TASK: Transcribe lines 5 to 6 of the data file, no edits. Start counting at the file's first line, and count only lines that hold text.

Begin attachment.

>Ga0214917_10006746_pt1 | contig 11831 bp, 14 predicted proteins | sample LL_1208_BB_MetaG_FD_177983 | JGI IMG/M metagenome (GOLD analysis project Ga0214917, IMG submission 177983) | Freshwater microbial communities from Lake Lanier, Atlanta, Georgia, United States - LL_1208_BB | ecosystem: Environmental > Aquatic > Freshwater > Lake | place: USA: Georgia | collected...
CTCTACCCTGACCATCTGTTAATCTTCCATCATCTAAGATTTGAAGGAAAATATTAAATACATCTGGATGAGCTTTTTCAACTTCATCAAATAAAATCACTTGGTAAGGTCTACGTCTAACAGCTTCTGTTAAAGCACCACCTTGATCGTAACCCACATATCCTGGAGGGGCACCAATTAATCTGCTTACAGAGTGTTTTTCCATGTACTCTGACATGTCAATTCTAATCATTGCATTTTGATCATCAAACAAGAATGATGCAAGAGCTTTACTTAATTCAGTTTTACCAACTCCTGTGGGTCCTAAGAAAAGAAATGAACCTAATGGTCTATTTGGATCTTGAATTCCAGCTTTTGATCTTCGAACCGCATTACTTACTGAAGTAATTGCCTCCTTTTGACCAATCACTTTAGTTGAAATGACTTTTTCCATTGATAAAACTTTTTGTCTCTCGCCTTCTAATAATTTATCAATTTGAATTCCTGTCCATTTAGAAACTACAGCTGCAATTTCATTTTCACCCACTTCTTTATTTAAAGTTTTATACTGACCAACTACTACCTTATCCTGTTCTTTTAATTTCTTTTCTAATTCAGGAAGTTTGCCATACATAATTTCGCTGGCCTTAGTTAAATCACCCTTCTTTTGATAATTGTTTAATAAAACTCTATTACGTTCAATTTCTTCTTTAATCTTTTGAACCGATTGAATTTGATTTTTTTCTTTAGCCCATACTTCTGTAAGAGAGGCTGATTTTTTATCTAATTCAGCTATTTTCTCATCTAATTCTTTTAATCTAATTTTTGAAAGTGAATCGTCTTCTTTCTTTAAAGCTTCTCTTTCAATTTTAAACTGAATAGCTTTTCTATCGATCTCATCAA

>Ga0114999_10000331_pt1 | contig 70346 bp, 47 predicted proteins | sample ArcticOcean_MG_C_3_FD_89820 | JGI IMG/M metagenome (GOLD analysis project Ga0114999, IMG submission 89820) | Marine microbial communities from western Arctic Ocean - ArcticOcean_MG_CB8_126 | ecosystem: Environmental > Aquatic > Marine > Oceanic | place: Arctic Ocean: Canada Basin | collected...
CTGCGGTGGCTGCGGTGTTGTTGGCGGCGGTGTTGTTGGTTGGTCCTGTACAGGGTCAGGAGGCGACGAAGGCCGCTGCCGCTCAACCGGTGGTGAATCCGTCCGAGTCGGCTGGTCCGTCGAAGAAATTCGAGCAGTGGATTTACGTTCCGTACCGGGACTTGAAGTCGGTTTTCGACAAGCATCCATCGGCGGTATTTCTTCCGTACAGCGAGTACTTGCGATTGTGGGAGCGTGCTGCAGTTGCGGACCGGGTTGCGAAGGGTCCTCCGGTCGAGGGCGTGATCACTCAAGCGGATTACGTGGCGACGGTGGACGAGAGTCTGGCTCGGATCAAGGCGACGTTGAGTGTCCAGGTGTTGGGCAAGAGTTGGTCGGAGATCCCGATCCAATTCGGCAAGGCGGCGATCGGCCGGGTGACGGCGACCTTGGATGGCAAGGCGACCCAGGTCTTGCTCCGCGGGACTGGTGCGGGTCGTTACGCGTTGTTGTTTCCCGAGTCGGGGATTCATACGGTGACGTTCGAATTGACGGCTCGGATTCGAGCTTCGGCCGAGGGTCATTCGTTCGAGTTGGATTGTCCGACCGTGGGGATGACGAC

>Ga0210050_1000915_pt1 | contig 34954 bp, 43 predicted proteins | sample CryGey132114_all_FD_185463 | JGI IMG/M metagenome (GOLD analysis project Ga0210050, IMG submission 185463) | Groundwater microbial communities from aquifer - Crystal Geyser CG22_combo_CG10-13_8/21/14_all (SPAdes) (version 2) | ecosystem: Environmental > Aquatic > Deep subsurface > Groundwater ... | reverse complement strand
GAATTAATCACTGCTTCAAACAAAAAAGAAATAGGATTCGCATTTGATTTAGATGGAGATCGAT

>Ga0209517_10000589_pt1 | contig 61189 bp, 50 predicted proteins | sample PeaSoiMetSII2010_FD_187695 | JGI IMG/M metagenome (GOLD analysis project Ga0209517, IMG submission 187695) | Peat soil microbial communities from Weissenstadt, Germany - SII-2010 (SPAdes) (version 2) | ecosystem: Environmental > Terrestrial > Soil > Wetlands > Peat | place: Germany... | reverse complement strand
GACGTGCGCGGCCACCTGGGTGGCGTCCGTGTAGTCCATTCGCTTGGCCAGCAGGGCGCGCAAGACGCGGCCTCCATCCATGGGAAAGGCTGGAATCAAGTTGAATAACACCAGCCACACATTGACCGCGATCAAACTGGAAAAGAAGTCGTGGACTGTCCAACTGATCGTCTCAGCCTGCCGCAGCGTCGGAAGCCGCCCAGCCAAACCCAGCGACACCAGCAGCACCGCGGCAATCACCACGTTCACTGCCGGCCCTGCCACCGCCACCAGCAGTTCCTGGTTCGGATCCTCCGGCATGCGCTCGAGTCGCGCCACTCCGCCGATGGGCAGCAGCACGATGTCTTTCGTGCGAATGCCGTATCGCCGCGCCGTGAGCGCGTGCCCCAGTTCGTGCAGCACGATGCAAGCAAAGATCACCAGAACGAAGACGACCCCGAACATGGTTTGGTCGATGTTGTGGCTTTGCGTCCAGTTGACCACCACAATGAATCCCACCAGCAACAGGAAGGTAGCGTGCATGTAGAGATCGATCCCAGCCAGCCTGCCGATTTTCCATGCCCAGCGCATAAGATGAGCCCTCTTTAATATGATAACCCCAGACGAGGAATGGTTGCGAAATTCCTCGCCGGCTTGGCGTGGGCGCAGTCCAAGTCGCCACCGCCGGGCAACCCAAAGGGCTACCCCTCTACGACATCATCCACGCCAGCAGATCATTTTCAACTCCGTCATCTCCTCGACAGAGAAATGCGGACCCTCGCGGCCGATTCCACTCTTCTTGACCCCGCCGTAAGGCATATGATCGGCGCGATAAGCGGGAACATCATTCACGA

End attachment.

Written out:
>Ga0210050_1000915_pt1 | contig 34954 bp, 43 predicted proteins | sample CryGey132114_all_FD_185463 | JGI IMG/M metagenome (GOLD analysis project Ga0210050, IMG submission 185463) | Groundwater microbial communities from aquifer - Crystal Geyser CG22_combo_CG10-13_8/21/14_all (SPAdes) (version 2) | ecosystem: Environmental > Aquatic > Deep subsurface > Groundwater ... | reverse complement strand
GAATTAATCACTGCTTCAAACAAAAAAGAAATAGGATTCGCATTTGATTTAGATGGAGATCGAT